In her motion for summary judgment, Assistant Attorney General Elizabeth Fischer, representing the state agency, notes that the agency was required to do an assessment when the baby was born with marijuana in her system and, in 2015, there were no state court decisions indicating that a pregnant woman’s use of marijuana could be a protected religious practice. Lister’s lawyer, Gulke, wrote in her brief in opposition that Human Services stipulated that Lister is a practicing Rastafarian and Judge Anderson specified in her decision that Lister’s use of marijuana while she was expecting would be protected under state law so “It would not have mattered if there had been case law previously established” Fischer also argues that Human Services was required to place Lister’s name on the child abuse index and that then-Department of Human Services executive director Maggie Anderson exercised her discretion under state law when she decided to ignore the administrative law judge’s order and affirm the “services required” letter.

In her motion in opposition, Gulke also disputes some of the facts of the case that the state had claimed were “undisputed.”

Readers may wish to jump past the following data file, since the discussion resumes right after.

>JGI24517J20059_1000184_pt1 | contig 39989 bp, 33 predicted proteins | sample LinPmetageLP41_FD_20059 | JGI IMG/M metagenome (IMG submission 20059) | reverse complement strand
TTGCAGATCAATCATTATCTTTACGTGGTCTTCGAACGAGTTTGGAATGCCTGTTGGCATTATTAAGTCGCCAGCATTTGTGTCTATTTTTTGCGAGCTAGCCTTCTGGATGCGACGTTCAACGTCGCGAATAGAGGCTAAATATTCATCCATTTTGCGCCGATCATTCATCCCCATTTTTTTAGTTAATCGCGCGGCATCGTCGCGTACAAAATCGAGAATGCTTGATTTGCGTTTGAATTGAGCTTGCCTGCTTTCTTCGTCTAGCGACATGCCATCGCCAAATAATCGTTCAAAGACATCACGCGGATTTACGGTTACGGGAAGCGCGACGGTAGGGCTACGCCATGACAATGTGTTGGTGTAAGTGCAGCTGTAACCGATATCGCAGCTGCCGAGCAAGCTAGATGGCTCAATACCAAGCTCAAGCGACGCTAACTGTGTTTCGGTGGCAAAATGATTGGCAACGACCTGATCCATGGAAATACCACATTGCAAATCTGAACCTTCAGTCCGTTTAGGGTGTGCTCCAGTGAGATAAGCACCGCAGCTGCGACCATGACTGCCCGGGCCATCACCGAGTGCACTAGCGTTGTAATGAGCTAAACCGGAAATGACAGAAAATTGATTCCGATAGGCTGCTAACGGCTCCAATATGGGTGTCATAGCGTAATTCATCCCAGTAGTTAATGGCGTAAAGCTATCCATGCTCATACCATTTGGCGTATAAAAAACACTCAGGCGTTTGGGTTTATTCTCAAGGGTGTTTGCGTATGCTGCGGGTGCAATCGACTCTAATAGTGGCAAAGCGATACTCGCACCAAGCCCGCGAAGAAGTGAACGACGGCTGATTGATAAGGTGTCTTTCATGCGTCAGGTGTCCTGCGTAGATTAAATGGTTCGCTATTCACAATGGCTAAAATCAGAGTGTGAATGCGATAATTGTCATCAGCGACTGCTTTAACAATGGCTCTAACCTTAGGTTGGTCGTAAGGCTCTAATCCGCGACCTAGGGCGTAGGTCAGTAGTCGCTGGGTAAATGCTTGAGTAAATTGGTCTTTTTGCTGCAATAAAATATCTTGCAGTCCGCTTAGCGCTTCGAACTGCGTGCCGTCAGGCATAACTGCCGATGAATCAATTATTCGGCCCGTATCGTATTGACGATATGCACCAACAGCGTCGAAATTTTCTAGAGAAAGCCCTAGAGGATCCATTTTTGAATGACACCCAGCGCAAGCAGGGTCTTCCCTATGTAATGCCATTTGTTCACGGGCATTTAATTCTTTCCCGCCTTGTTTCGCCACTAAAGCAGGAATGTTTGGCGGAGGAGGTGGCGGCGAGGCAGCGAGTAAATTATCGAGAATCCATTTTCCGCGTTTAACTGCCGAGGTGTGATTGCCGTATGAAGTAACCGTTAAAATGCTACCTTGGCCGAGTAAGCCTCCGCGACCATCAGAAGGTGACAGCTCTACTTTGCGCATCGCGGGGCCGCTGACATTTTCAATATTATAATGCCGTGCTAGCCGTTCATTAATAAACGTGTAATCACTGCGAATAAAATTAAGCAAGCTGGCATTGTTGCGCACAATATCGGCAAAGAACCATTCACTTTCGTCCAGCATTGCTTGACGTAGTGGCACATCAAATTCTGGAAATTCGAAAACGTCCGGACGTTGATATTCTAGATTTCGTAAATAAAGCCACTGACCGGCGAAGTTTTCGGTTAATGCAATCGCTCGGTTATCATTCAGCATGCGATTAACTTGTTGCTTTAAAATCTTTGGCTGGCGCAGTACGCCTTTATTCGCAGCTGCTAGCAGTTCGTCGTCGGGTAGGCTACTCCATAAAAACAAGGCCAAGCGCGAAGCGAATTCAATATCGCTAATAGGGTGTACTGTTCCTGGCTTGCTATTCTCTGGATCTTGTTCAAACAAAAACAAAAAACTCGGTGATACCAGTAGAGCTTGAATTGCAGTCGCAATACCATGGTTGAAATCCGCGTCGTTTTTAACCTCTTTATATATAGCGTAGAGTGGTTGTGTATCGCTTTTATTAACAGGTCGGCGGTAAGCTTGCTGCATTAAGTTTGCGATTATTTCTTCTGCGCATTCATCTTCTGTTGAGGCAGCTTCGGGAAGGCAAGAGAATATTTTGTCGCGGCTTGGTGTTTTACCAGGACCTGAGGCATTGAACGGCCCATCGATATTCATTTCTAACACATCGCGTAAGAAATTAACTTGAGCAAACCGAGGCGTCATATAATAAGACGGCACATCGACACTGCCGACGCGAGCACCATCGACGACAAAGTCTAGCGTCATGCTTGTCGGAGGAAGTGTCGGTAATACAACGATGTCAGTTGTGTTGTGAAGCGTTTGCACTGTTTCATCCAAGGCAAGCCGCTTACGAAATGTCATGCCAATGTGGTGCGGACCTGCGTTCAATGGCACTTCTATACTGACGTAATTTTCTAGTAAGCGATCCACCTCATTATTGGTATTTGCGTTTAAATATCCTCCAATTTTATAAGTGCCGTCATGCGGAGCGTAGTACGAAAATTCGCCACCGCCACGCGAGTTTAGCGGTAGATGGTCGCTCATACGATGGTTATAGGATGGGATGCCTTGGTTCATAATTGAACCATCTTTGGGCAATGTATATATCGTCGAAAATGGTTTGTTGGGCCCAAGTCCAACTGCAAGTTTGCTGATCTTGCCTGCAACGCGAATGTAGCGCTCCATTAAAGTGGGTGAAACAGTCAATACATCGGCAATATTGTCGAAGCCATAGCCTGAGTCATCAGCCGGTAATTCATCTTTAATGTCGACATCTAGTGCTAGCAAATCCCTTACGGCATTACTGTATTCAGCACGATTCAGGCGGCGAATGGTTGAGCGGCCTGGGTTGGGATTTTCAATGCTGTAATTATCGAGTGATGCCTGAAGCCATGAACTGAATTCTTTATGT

While the state claims that staff told Social Services that the baby was exhibiting signs of withdrawal after birth, Gulke notes in her response that the baby was not in distress. The medical charts call the baby girl “alert and active” and say she was in “no distress.” The state also claims that Social Services made “active efforts” to avoid putting the baby in foster care and contacted Lister’s mother. However, Gulke submitted sworn affidavits from multiple family members of both the baby’s mother and father indicating that Social Services never contacted them after the baby was born and all of them would have been available to care for the baby to keep her from going into foster care with strangers. Social Services also claimed that Lister had turned down an opportunity to visit with her daughter when the baby was in foster care, prior to the shelter care hearing; Lister denies that she was ever offered such a visit. Domres said Lister’s then-attorney, Ashley Beall, had informed her that the family moved to Michigan. Beall told Domres that all communication in the case should go through her, but never told Domres the family had moved to Michigan. Gulke also writes that the “services required” decision was therefore illegal and it was illegal for North Central Human Services to place Lister’s name on the child abuse registry.